**f3lix » R**, and kindly contributed to R-bloggers)

For a recent project I needed to calculate the pairwise distances of a set of observations to a set of cluster centers. In MATLAB you can use the pdist function for this. As far as I know, there is no equivalent in the R standard packages. So I looked into writing a fast implementation for R. Turns out that vectorizing makes it about 40x faster. Using Rcpp is another 5-6x faster, ending up with a 225x speed-up over the naive implementation.

At the start I wrote a naive (and very slow) implementation that look liked this:

naive_pdist <- function(A,B) { # A: matrix with obersvation vectors # (nrow = number of observations) # # B: matrix with another set of vectors # (e.g. cluster centers) result = matrix(ncol=nrow(B), nrow=nrow(A)) for (i in 1:nrow(A)) for (j in 1:nrow(B)) result[i,j] = sqrt(sum( (A[i,] - B[j,])^2 )) result }

When I realized that this is too slow, I started looking for an implementation and I found the pdist CRAN package, which is way faster:

The speed up made me curious about how pdist was implemented in this package. To my disappointment it is the same naive method only written in C (and using float, not double precision) — no vectorization and no tricks involved. So I was pretty sure there was room for improvement.

In search for tricks on computing the pairwise distance a blog post from Alex Smola turned up. He suggest to “use the second binomial formula to decompose the distance into norms of vectors in A and B and an inner product between them”. Translated into R code this solution looks like this:

vectorized_pdist <- function(A,B) an = apply(A, 1, function(rvec) crossprod(rvec,rvec)) bn = apply(B, 1, function(rvec) crossprod(rvec,rvec)) m = nrow(A) n = nrow(B) tmp = matrix(rep(an, n), nrow=m) tmp = tmp + matrix(rep(bn, m), nrow=m, byrow=TRUE) sqrt( tmp - 2 * tcrossprod(A,B) ) }

Now that I knew how to implement pdist with a couple of simple operations, I wanted to know how much faster a C (or C++) implementation would be. Thanks to the excellent Rcpp and RcppArmadillo package, it is easy to translate the above R code into C++:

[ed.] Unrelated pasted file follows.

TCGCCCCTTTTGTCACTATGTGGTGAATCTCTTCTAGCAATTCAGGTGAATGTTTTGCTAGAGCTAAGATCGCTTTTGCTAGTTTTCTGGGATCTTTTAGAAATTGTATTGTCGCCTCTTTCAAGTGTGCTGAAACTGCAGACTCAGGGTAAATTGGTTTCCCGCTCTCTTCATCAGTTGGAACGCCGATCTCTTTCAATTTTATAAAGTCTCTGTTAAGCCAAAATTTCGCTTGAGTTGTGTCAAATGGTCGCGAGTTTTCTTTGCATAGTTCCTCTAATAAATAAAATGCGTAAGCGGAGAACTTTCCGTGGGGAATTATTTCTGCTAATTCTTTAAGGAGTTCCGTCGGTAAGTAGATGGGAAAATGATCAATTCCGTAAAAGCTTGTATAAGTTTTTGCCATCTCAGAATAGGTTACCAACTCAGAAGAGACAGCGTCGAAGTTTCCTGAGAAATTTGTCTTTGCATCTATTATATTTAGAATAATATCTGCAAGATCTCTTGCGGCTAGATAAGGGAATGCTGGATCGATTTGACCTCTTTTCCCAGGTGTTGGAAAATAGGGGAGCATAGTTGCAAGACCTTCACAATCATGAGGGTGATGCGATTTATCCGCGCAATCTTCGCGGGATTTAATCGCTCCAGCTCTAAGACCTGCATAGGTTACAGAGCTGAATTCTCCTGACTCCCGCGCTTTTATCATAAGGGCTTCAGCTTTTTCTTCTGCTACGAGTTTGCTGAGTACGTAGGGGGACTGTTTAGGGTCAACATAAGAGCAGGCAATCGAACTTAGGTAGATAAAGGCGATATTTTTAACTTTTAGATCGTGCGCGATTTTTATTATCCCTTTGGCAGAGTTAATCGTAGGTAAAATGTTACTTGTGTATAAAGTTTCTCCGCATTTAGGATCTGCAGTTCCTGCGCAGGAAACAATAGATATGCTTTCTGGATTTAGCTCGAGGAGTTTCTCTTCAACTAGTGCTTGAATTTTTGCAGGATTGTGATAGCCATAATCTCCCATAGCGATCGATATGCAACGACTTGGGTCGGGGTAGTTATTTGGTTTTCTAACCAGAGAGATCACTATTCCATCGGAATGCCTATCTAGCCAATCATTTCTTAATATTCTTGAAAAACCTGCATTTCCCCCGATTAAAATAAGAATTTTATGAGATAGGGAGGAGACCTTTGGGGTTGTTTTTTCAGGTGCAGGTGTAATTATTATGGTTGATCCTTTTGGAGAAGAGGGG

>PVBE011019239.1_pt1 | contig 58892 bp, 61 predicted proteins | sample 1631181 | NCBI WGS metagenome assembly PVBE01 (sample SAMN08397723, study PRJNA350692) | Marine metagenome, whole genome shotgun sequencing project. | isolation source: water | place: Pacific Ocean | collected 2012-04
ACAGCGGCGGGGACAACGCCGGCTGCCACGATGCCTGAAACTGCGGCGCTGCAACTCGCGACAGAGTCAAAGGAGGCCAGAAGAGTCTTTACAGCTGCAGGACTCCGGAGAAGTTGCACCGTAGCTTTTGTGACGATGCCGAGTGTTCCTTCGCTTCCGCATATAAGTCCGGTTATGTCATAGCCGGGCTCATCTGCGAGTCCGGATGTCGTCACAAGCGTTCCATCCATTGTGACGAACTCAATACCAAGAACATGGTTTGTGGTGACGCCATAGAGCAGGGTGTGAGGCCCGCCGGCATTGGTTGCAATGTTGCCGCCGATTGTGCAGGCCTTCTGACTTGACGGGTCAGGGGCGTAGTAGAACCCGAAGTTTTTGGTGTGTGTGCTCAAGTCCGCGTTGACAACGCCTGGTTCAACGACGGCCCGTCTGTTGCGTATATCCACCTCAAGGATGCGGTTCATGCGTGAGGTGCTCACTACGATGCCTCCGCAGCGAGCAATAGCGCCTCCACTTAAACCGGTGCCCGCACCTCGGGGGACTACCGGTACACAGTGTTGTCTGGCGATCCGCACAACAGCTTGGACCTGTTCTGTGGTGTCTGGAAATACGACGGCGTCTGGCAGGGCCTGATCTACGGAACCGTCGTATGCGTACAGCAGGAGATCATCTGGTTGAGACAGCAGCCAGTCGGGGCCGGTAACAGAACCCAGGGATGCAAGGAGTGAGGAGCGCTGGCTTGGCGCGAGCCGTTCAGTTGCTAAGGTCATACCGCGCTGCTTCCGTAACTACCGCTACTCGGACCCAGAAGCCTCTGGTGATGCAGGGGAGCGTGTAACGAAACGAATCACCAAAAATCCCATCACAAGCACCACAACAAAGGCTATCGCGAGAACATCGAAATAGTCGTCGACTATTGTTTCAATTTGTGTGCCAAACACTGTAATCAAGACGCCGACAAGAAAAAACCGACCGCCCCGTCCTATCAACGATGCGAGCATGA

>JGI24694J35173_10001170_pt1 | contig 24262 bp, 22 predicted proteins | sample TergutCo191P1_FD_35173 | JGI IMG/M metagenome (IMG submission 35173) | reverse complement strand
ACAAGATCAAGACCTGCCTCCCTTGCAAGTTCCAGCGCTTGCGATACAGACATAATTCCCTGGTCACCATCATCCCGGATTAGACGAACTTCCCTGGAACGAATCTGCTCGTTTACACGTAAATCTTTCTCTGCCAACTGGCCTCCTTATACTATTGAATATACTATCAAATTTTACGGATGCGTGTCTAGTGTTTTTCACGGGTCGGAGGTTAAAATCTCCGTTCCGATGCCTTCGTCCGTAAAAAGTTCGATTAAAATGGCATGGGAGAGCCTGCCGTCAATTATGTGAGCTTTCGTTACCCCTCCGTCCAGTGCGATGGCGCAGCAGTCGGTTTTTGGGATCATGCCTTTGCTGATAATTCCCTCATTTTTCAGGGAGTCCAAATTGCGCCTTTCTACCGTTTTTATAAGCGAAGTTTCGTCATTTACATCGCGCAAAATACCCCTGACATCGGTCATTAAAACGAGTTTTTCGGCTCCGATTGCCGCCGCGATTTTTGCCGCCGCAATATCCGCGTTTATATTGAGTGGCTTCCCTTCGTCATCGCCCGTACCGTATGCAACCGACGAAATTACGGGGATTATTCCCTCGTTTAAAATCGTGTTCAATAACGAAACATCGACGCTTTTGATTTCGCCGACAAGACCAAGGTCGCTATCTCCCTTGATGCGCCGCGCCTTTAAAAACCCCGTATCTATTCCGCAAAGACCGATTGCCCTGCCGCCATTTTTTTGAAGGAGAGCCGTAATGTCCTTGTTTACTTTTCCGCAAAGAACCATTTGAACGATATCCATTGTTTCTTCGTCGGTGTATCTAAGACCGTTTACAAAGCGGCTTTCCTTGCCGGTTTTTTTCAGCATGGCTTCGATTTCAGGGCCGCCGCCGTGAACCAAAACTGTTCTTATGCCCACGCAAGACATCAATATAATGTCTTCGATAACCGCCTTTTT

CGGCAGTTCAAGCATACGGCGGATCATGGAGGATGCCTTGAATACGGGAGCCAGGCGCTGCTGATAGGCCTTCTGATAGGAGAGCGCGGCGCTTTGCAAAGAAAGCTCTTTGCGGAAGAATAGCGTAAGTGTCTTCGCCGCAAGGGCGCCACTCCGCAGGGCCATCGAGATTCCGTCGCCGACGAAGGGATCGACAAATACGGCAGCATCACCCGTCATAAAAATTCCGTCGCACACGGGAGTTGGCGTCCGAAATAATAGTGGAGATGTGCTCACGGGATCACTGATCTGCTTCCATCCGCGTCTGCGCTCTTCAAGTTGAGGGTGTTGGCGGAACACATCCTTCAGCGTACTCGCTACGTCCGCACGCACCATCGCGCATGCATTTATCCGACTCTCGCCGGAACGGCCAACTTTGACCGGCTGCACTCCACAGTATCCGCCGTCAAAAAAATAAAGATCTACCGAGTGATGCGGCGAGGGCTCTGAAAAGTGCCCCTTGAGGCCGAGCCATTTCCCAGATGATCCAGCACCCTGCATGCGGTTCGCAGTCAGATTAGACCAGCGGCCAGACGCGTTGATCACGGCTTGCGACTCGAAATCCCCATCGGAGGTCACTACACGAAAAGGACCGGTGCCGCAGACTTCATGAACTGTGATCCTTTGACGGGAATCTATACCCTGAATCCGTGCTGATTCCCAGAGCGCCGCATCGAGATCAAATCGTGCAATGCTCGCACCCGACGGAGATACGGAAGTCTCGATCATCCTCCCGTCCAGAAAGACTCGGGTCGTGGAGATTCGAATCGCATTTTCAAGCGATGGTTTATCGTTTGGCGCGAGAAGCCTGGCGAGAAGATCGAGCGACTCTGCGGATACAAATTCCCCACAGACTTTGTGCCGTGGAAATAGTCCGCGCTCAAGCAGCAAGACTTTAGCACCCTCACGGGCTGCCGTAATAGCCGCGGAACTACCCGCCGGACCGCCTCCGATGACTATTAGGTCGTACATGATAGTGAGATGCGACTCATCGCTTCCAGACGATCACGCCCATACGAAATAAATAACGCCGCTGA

#include// [[Rcpp::depends(RcppArmadillo)]] using namespace Rcpp; // [[Rcpp::export]] NumericMatrix fastPdist2(NumericMatrix Ar, NumericMatrix Br) { int m = Ar.nrow(), n = Br.nrow(), k = Ar.ncol(); arma::mat A = arma::mat(Ar.begin(), m, k, false); arma::mat B = arma::mat(Br.begin(), n, k, false); arma::colvec An = sum(square(A),1); arma::colvec Bn = sum(square(B),1); arma::mat C = -2 * (A * B.t()); C.each_col() += An; C.each_row() += Bn.t(); return wrap(sqrt(C)); }

This C++ implementation turns out to be another 6x faster than the vectorized R implementation:

## All implementations compared

The time measurements for all implementations:

Unit: milliseconds expr min lq median uq max neval vectorized_pdist(A, B) 26.667005 30.299216 32.945532 34.548596 134.8368 100 fastPdist(A, B) 5.357734 5.581193 5.693534 5.798465 109.9736 100 naive_pdist(A, B) 1259.290444 1280.897937 1290.150653 1320.467180 1425.3864 100 pdist::pdist(A, B) 98.825835 101.955146 103.719962 105.843313 205.7123 100

and the speed up among all implementations:

vectorized C++ | vectorized R | naive C | naive R | |
---|---|---|---|---|

vectorized C++ | 1.00 | 5.79 | 18.23 | 226.74 |

vectorized R | 0.17 | 1. 00 | 3.15 | 39.15 |

naive C | 0.05 | 0.32 | 1.00 | 12.44 |

naive R | 0.00 | 0.03 | 0.08 | 1.00 |

## Conclusion

In my example the (naive) C implementation only acheived a 12x speed up, while the improved R implementation was about 40x faster. These findings agree with what is preached in various blog posts and guides about R: first try to vectorize code, then try to find a faster method (algorithm), and only as last step consider using a faster language.

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